Inside Texas Tech: Texas Hunger Initiative

Jul 6, 2018

Feeling hungry is a physical sensation. Being food insecure is different and a more daunting challenge to those aiming to help. One in four children in Lubbock County and one in three in neighboring counties are food insecure.

The US Department of Agriculture defines food insecurity as a lack of consistent access to enough food for an active, healthy life. A coalition in Lubbock is working to help children 18 and younger have access to healthy meals this summer.

“We need the community to come together and support something like this, because hunger is related to so many other issues,” says Andy Black, the director of Lubbock’s regional office of the Texas Hunger Initiative. "We’re talking about education. We’re talking about future employment. We’re talking just about, how do we connect young people in our community with the resources they need.”

The organization is housed at Baylor University. It helps support the efforts of the South Plains Hunger Solutions, a coalition of organizations working to help South Plains’ residents have access to healthy food.

“We’re the people behind the people. Our job is to help all of the organizations, agencies, churches, even government funded programs that exist in our region—help them do what they do even better and more effectively through helping facilitate these partnerships.”

During the school year, students 18 and under in public and nonprofit private schools and residential child care institutions who are food insecure get nutritionally balanced, low-cost or free lunches each day through the National School Lunch Program.

During the summer the coalition works to coordinate free lunches and in some cases breakfasts for youngsters at nearly 50 locations around the city.

Some of the meals program started in May. But days and times are different for many of the 50 locations. Some are only for June, some are only two days a week, while others are five days a week. More information on where meals are available can be learned by dialing 211 or by texting ‘FoodTx’ to 877-877.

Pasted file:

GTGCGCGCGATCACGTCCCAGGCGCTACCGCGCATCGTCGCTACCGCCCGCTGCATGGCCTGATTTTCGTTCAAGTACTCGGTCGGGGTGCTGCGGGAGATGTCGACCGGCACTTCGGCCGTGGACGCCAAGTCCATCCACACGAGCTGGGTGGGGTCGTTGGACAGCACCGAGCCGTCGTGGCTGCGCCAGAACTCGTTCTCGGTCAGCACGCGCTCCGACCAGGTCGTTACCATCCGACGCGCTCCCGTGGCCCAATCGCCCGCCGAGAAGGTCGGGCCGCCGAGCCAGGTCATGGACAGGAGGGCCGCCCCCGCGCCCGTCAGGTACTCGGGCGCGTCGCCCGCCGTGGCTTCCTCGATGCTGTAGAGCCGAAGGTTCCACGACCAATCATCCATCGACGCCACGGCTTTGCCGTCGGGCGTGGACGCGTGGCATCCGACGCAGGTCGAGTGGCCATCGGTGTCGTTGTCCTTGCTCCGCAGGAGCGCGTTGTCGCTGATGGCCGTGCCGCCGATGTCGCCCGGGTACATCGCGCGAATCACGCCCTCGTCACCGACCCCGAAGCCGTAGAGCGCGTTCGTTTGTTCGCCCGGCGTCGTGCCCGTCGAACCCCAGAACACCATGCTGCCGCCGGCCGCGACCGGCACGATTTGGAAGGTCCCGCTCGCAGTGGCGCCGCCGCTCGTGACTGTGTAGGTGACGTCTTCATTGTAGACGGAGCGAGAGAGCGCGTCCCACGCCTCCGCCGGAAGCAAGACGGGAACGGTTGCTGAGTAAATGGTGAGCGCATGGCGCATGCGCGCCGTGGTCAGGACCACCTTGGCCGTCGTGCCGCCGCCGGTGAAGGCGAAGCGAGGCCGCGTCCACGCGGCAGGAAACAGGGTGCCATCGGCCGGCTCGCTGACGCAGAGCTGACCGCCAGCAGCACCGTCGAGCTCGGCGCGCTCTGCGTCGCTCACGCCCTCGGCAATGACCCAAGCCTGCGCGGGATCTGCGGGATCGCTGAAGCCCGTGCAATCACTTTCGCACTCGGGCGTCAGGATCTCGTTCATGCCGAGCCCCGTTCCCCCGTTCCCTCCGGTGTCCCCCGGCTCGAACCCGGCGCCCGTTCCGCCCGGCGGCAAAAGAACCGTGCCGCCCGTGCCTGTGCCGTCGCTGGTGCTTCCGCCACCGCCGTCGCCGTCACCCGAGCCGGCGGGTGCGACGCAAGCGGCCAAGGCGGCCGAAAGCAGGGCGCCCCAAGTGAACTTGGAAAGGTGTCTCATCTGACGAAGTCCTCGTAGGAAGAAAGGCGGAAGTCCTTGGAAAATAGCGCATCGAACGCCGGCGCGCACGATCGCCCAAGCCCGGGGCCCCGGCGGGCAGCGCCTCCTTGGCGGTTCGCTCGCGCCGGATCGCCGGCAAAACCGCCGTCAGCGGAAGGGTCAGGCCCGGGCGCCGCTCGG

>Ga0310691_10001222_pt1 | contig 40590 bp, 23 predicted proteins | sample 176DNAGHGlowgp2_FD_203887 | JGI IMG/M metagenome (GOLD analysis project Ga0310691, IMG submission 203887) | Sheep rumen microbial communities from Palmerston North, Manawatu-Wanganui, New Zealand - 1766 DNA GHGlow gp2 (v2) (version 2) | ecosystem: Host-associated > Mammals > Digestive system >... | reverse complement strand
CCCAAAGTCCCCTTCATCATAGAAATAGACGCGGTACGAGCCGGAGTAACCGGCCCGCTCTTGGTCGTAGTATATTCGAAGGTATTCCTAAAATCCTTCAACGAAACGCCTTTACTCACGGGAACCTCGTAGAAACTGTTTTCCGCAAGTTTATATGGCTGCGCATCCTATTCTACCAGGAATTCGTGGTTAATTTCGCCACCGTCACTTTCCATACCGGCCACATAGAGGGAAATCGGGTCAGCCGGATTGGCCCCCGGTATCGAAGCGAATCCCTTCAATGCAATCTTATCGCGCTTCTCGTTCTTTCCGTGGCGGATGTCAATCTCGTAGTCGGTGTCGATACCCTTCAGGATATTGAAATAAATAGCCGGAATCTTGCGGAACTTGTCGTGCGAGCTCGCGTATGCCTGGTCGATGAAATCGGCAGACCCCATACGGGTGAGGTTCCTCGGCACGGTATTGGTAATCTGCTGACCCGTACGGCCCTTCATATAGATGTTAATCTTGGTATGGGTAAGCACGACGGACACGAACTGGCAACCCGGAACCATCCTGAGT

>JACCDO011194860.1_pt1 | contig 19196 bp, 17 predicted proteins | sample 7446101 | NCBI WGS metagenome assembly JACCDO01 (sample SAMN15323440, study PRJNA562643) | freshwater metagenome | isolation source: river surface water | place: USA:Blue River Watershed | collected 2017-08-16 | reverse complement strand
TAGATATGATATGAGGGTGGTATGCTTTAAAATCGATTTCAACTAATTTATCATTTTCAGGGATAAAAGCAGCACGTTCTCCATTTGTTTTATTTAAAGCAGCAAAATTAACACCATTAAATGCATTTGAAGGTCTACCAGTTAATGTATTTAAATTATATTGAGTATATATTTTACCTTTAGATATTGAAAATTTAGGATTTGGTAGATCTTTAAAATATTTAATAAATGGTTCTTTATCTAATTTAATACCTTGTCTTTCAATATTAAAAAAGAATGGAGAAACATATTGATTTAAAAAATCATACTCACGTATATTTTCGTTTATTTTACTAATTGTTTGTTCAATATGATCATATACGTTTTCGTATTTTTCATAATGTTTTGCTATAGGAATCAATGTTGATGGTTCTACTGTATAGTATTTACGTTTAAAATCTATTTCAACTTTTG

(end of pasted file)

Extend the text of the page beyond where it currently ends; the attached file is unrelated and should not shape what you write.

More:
“Hunger is complicated and how we address it is going to be so contextual. It requires everyone,” Black says. “It requires the gifts, the resources, the different kinds of commitments and the enthusiasm of everyone in the community…and that’s what we’re here to do is to highlight that, try to harness it, and to do that informed by the best practices that we can see around the state and around the country.”

The South Plains Food Bank, The YWCA of Lubbock, and the Lubbock and Frenship school districts make up the coalition. The USDA and the Texas Department of Agriculture work with these organizations to offer the free meals at schools, churches, recreation centers, parks and other locations.

Three groups in the coalition work on its mission: There’s a team for children, a team for seniors and one for horticulture and gardening. The South Plains Food Bank also delivers fresh, healthy meals to sites in many counties throughout the region.

“All four of those entities are making available these free summer meals and they’re all doing great work,” he says.

Black says there are so many individuals or groups that want to help that the challenge is to avoid duplicating services. And sometimes communications between those working to help those with food insecurity aren’t adequate.

“The challenge that comes with that is just simply that it’s a lot of individuals—whether it’s an individual person or organization—it depends on that group’s initiative. And they’re limited what they can see, and what resources they have and through no fault of their own that just means everyone is doing what they can. It’s just that that can lead to duplication.”

The Texas Hunger Initiative aims to better organize the community as it works to help those who are food insecure.

“What we mean by that, in the context of our work, is bringing all of those different kinds of resources together and saying, ‘who does what best and how can we all know who’s doing what,’ and in the process we’re also going to be identifying what are the gaps,” he explains.

Take part in a poverty simulation facilitated by TTU Health Sciences Center faculty and students Tuesday, August 14 from 8 a.m. to 3 p.m. at the Knipling Education Center.